Continuing advances in the life sciences over the last 50 years, supported by enabling technologies such as vastly increased computing power, have brought great benefits for health, the economy, and the environment, and promise far more in the future. Along with the hopes, however, have come concerns that the knowledge, tools and techniques gained through these developments might also be used in state or terrorist pursuit of biological weapons (BW). Yet even work in the life sciences that might have the greatest apparent potential for misuse may offer significant benefits as well. The possibility that advances in the life sciences intended for legitimate and beneficent purposes might also be used for malevolent ends is often called the “dual use” dilemma.
This is somewhat different from the classic definition in defense and security of dual use that focuses largely on equipment or technology – high performance computers, advanced materials, “stealth” technology — that could be applied for either civilian or military purposes. This definition reflects increasing attention to developments in science and technology that, although arising largely from academia and the commercial sector rather than from military-related research, raise significant concerns for security. Nanotechnology, microcomputing and civil nuclear power are three other areas that are often cited as posing similar dual use issues.
Current concerns about the dual use potential of advances in the life sciences date largely from the beginning of this century and reflect different perceptions – and sometimes sharp disagreement – about the relative risk between the development of national biological weapons programs and the potential for bioterrorism, and between these and other threats to international security. President Yeltsin’s admission in early 1992, following years of accusations, that the Soviet Union had maintained a huge clandestine biological weapons program, in violation of the Biological and Toxin Weapons Convention (BWC), came as the revelations of Iraq’s efforts to create biological weapons were unfolding in the wake of the first Gulf War. The first World Trade Center bombings in 1993, the Oklahoma City bombings in 1995, and the 1995 Aum Shinrikyo attacks in Tokyo with chemical agents, spurred increasing concern with “catastrophic” terrorism.”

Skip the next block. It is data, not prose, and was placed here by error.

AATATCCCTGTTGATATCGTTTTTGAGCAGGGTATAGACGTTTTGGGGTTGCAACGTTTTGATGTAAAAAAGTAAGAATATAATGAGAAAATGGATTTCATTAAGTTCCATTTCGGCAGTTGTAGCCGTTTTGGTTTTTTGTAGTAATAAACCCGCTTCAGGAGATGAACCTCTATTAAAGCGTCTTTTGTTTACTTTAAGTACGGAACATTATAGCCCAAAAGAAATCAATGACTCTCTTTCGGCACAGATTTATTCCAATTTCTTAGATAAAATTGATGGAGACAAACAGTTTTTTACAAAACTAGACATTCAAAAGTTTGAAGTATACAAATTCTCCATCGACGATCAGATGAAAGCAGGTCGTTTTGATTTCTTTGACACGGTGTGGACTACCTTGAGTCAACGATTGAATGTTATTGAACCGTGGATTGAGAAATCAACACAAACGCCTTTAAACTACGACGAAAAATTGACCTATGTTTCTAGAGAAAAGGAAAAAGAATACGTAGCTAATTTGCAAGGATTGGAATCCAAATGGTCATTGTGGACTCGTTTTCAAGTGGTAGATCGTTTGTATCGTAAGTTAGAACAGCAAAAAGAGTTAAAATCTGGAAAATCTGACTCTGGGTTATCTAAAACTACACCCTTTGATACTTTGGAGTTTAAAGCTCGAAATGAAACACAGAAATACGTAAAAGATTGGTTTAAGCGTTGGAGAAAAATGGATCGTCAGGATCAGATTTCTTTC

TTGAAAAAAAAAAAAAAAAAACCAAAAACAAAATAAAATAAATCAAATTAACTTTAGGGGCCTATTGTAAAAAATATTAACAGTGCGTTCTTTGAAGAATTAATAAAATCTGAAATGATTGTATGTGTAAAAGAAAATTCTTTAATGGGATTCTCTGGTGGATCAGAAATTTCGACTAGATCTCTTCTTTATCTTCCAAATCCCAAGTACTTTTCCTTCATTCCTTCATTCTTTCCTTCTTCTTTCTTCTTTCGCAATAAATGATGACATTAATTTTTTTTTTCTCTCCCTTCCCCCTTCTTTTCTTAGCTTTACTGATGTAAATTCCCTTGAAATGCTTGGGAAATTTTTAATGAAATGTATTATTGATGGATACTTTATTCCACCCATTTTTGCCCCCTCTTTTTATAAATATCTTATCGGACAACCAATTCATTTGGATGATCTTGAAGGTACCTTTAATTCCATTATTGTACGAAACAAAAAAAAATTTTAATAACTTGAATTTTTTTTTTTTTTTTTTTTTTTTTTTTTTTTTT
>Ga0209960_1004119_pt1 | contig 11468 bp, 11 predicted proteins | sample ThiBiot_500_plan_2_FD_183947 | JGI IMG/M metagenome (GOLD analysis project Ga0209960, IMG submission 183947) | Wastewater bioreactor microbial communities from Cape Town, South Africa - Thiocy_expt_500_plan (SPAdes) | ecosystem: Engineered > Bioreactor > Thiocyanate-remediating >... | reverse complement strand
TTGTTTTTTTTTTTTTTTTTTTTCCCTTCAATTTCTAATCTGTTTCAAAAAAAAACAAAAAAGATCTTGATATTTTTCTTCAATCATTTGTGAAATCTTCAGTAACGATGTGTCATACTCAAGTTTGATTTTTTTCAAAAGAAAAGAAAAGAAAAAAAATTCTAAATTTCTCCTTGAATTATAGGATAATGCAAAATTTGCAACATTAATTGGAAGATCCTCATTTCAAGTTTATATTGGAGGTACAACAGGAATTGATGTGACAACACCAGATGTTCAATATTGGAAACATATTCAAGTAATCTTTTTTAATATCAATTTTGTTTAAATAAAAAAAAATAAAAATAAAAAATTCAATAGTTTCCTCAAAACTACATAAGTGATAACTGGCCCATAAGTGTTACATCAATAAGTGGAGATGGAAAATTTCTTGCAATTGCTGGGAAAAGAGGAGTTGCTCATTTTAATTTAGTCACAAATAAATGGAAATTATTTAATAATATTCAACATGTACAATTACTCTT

The terrorist attacks of September 11, 2001 and the subsequent anthrax letters in October of that year, turned those already existing concerns into the highest national security priority, particularly in the United States. In response, the United States and a number of other countries have increased their funding and focus on efforts to prevent, prepare for, and respond to threats of bioterrorism. U.S. funding, by far the largest, totaled an estimated $60 billion between Fiscal Years 2001 and 2011.
In addition to increased concerns about terrorism and state BW programs, a number of articles in scientific journals sparked controversy about whether some research that might be misused should not be conducted, or if conducted, should not be published. Critics charged such publications could provide a “blueprint” or “roadmap” for terrorists or countries seeking to carry out bioterrorism or to acquire biological weapons. This is another example of a longrunning debate about whether and how to limit scientific research and technological development to reduce potential security risks.
The National Academies have been actively engaged in studying and providing advice about questions related to biosecurity, biodefense, relevant aspects of public health, and broader discussions of the relationship between science and security. Over the last decade, every part of the Academies has produced reports and conducted meetings and other projects. This website is intended to provide a way to access those resources more easily.